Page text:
Japanese paintings and prints are aesthetic, complex, and expressive works of art.  The school of art best known in the West is the Ukiyo-e paintings and woodblock prints of the demimonde, the world of the kabuki theater and the brothel district.  Ukiyo-e means pictures of the Floating World, and it is defined as variations on the theme of life as a transient experience.  It was developed in the Edo period (1615-1868) of Japanese history.  Almost all of the Western Impressionist painters, including Manet, Monet, Degas, Mary Cassatt, van Gogh, and Toulouse-Lautrec, were influenced by this genre of Japanese art. 

Waggon-wheel on the beach at Takanawa from one hundred views of Edo, (1857)

In the 19th century the most famous Japanese artist was Ando Hiroshige (1797-1858), painter and printmaker who changed everyday landscapes into intimate, lyrical scenes.  The strange angles and shapes through which he viewed landscape influenced Impressionist artists.  

His career falls roughly into three periods. From 1811 to about 1830 he made prints of traditional subject matter such as young women and actors.  For the next 15 years he was known as a landscape artist, reaching a peak of success and achievement in 1833 when his masterpiece Fifty-three Stations of the Tokaido was published.  He maintained this high level of craftmanship in other travel series such as Celebrated Places in Japan and Sixty-nine Stations on the Kiso Highway. The work he did during the last years of his life (which was the third period) is sometimes of lesser quality.  The artist seems to have hurriedly met the demands of popularity.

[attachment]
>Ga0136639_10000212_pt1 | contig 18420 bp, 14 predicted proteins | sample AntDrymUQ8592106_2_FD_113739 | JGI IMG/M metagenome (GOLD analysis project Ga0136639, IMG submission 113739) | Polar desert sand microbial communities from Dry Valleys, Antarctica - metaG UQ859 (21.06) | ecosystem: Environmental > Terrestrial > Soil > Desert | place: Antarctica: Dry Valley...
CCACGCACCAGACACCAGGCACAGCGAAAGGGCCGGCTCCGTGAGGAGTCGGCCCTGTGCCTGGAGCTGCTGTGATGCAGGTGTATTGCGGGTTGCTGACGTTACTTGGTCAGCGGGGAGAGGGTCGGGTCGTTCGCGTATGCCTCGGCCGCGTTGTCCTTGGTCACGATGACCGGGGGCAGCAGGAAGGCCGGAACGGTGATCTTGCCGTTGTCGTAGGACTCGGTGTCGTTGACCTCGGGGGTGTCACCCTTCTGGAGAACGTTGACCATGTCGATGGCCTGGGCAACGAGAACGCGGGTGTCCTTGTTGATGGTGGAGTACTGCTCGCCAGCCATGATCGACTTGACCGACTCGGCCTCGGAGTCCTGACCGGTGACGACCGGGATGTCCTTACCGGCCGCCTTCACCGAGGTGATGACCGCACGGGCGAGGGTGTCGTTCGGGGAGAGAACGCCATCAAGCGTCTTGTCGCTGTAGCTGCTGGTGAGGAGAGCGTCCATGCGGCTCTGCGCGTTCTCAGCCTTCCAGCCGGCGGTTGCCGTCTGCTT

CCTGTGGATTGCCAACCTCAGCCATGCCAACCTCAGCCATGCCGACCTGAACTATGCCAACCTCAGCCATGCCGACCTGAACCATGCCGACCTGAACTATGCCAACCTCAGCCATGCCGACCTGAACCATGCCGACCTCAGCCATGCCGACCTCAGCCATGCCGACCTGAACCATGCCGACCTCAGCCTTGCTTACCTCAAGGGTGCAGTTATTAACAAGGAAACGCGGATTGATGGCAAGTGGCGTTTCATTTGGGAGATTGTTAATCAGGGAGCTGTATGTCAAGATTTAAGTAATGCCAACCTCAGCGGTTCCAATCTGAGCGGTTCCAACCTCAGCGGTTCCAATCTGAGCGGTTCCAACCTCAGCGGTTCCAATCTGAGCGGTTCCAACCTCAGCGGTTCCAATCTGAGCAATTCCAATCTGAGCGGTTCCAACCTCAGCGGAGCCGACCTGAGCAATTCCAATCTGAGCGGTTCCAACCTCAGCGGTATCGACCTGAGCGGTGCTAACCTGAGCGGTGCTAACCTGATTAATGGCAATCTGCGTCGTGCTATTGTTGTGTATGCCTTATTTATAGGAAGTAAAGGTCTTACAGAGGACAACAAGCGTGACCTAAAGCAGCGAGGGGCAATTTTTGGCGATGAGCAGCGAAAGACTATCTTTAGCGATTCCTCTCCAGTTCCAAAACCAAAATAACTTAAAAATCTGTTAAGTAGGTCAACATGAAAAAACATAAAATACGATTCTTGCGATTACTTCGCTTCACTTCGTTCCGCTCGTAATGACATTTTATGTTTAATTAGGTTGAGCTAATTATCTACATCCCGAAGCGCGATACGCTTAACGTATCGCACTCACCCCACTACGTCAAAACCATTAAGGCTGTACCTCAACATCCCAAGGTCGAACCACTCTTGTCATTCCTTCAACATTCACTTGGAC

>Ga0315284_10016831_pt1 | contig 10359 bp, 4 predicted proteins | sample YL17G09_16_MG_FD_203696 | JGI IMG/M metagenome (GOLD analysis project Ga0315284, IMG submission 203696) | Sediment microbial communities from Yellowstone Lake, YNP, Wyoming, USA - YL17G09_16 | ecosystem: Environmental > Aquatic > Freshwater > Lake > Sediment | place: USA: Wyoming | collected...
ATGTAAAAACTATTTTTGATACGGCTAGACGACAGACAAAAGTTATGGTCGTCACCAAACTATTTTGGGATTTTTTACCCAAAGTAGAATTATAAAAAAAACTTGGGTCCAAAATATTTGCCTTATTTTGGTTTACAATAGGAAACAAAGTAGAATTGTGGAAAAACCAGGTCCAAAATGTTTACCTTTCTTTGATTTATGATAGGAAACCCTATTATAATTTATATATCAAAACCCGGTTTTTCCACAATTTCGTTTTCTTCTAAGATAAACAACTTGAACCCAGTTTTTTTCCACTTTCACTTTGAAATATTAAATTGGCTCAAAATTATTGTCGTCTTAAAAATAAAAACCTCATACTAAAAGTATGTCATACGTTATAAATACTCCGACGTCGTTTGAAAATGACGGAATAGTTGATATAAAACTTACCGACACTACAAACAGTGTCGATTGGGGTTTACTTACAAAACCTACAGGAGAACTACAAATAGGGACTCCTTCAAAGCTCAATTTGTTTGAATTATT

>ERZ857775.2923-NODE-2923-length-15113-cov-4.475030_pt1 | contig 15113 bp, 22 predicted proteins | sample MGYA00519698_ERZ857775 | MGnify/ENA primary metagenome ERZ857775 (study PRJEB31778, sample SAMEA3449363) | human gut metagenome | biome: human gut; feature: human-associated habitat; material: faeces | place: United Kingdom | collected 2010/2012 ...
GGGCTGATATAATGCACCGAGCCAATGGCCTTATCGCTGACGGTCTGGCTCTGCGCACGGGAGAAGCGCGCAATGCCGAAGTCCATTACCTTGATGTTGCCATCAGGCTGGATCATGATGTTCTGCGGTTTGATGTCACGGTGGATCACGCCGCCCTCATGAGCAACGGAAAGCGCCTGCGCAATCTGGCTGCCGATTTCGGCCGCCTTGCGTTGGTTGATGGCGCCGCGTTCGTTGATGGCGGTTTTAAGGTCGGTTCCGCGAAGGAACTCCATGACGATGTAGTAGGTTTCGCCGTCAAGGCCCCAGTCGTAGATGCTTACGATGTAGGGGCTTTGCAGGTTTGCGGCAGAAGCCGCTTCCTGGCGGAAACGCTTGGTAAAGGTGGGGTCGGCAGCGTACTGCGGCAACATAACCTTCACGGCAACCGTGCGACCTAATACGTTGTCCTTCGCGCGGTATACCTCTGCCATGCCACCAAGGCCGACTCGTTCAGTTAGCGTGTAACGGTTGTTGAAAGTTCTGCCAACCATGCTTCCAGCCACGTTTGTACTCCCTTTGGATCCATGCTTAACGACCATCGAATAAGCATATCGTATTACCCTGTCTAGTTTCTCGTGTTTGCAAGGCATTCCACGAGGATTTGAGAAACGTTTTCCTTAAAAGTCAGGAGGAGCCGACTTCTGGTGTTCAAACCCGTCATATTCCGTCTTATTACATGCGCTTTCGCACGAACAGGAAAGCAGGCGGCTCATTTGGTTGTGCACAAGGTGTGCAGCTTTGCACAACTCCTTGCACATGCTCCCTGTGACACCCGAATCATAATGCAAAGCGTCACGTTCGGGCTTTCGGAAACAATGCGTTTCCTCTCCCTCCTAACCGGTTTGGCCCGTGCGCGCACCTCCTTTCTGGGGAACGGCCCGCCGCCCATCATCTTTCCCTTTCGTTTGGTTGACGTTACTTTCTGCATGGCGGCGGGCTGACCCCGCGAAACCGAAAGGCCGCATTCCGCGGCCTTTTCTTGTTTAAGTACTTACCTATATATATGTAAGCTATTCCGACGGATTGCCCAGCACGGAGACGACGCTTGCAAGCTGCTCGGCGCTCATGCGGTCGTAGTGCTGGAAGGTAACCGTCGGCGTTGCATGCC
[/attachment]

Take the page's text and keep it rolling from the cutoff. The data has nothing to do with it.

The Great Wave Off Kanagawa from Thirty-Six Views of Mt. Fuji, 1823-31
Katsushika Hokusai (1760-1849), was a Japanese painter and wood engraver.  He is considered another outstanding figures of the Ukiyo-e, school of printmaking besides Hiroshige. Hokusai is generally more appreciated by the Westerners than Japanese. His prints were enthusiastically collected by Impressionists. Hokusai's classic wood-block prints, silkscreens, and landscape paintings were produced between 1830 and 1840. The free curved lines which were characteristic of his artistic style gave the utmost freedom and grace to his art. His best-known works included the 13-volume sketchbook Hokusai Manga (begun 1814) and the series of block prints Thirty-Six Views of Mount Fuji (circa 1826-33).

Women Making and Selling Prints, 18th c.

Another Ukiyo-e artist who also had a profound impact on the Impressionists was Kitagawa Utamaro (1753-1806). His subject matter was mainly about court ladies and women of the amusement district of Edo.  With emphasis on flat planes and strong linear outlines, Utamaro portrayed the ideals of feminine charm in all their aspects. He is best known for the grace and elegance of his designs, for his delicate handling of character and mood, and for his skillful execution of the woodblock technique.  His famous prints included A Mother Bathing Her Son and Women Making and Selling Print.